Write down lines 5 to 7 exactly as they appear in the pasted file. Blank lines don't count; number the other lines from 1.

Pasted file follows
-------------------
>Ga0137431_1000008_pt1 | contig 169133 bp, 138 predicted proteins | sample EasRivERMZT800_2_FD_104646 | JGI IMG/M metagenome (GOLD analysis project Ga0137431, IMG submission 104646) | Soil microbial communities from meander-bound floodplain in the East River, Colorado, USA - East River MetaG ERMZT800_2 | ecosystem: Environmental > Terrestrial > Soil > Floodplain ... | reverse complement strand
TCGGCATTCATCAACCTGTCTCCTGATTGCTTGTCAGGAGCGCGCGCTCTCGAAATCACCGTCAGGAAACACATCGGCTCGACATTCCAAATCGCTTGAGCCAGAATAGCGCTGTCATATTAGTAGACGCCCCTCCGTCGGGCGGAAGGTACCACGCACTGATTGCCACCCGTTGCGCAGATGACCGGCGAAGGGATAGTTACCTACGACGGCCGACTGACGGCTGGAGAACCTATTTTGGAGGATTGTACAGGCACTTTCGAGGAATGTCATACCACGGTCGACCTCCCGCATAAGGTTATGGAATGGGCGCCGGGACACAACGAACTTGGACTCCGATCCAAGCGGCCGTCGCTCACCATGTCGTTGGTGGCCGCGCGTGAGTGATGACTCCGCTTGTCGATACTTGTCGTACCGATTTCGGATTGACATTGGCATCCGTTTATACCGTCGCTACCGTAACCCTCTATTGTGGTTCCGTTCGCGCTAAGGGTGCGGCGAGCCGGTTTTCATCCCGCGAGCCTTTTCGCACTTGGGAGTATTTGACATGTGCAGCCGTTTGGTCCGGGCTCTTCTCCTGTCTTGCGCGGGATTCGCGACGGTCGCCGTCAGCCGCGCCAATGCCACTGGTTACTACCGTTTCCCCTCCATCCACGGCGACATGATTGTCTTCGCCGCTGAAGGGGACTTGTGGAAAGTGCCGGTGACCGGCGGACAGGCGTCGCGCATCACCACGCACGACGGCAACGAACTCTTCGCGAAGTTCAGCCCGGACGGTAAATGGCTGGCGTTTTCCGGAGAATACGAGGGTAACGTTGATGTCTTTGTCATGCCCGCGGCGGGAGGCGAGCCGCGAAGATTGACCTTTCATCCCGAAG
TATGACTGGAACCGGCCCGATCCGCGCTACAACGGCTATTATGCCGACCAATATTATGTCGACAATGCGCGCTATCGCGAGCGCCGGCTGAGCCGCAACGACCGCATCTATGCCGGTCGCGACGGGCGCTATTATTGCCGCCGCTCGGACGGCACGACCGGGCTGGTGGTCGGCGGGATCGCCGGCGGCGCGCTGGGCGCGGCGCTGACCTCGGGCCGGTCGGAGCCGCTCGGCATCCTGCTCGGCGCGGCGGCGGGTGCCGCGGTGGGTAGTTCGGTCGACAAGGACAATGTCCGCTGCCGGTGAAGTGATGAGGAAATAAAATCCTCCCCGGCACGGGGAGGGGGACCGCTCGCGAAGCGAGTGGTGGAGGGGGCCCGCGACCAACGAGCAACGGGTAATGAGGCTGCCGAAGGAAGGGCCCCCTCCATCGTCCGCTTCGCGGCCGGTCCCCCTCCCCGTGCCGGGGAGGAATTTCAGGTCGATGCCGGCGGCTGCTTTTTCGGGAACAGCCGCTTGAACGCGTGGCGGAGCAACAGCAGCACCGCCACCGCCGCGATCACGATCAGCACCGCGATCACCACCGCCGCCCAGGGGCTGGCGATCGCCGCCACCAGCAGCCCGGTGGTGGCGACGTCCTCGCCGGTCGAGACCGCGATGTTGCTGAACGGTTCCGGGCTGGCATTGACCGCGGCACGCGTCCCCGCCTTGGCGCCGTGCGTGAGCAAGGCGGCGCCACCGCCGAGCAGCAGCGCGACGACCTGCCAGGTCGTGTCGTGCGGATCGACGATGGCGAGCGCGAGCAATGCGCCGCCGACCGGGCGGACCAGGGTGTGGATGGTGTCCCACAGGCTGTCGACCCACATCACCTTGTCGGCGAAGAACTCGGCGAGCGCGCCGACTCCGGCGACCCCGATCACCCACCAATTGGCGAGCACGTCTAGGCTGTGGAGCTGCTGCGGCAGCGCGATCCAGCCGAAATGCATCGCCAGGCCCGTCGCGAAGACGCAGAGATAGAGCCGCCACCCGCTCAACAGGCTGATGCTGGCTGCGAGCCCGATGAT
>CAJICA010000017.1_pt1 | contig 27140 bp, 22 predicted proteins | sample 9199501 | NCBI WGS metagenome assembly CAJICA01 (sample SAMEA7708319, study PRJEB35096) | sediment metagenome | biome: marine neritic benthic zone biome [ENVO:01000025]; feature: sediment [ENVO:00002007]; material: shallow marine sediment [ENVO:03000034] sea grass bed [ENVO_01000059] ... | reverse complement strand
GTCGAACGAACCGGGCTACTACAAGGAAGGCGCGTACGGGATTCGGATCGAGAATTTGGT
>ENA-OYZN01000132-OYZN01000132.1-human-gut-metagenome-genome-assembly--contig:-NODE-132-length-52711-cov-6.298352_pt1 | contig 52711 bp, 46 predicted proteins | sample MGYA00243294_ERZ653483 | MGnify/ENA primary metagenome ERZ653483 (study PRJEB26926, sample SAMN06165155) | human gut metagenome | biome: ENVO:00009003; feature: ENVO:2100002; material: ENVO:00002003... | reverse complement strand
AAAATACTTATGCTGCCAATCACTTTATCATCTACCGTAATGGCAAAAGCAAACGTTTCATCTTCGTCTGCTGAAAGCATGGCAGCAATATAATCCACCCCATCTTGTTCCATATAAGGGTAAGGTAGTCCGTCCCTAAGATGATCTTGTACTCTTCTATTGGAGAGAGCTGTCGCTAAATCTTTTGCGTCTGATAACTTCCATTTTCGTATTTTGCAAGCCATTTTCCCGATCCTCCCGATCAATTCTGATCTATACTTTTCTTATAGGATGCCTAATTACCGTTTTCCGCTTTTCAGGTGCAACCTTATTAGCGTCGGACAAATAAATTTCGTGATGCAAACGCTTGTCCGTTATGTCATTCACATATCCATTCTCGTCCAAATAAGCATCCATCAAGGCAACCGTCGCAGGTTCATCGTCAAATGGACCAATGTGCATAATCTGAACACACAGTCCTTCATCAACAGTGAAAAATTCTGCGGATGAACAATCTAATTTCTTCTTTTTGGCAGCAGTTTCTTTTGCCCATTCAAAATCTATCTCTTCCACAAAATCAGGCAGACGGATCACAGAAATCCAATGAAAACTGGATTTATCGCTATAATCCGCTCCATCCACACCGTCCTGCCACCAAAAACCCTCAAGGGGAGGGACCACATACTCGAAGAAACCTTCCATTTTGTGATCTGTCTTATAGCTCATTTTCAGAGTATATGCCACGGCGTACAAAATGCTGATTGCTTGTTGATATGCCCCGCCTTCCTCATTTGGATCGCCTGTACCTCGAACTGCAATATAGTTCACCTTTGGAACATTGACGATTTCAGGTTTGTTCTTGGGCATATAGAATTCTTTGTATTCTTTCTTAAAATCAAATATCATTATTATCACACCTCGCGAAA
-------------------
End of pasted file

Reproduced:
GTCGAACGAACCGGGCTACTACAAGGAAGGCGCGTACGGGATTCGGATCGAGAATTTGGT
>ENA-OYZN01000132-OYZN01000132.1-human-gut-metagenome-genome-assembly--contig:-NODE-132-length-52711-cov-6.298352_pt1 | contig 52711 bp, 46 predicted proteins | sample MGYA00243294_ERZ653483 | MGnify/ENA primary metagenome ERZ653483 (study PRJEB26926, sample SAMN06165155) | human gut metagenome | biome: ENVO:00009003; feature: ENVO:2100002; material: ENVO:00002003... | reverse complement strand
AAAATACTTATGCTGCCAATCACTTTATCATCTACCGTAATGGCAAAAGCAAACGTTTCATCTTCGTCTGCTGAAAGCATGGCAGCAATATAATCCACCCCATCTTGTTCCATATAAGGGTAAGGTAGTCCGTCCCTAAGATGATCTTGTACTCTTCTATTGGAGAGAGCTGTCGCTAAATCTTTTGCGTCTGATAACTTCCATTTTCGTATTTTGCAAGCCATTTTCCCGATCCTCCCGATCAATTCTGATCTATACTTTTCTTATAGGATGCCTAATTACCGTTTTCCGCTTTTCAGGTGCAACCTTATTAGCGTCGGACAAATAAATTTCGTGATGCAAACGCTTGTCCGTTATGTCATTCACATATCCATTCTCGTCCAAATAAGCATCCATCAAGGCAACCGTCGCAGGTTCATCGTCAAATGGACCAATGTGCATAATCTGAACACACAGTCCTTCATCAACAGTGAAAAATTCTGCGGATGAACAATCTAATTTCTTCTTTTTGGCAGCAGTTTCTTTTGCCCATTCAAAATCTATCTCTTCCACAAAATCAGGCAGACGGATCACAGAAATCCAATGAAAACTGGATTTATCGCTATAATCCGCTCCATCCACACCGTCCTGCCACCAAAAACCCTCAAGGGGAGGGACCACATACTCGAAGAAACCTTCCATTTTGTGATCTGTCTTATAGCTCATTTTCAGAGTATATGCCACGGCGTACAAAATGCTGATTGCTTGTTGATATGCCCCGCCTTCCTCATTTGGATCGCCTGTACCTCGAACTGCAATATAGTTCACCTTTGGAACATTGACGATTTCAGGTTTGTTCTTGGGCATATAGAATTCTTTGTATTCTTTCTTAAAATCAAATATCATTATTATCACACCTCGCGAAA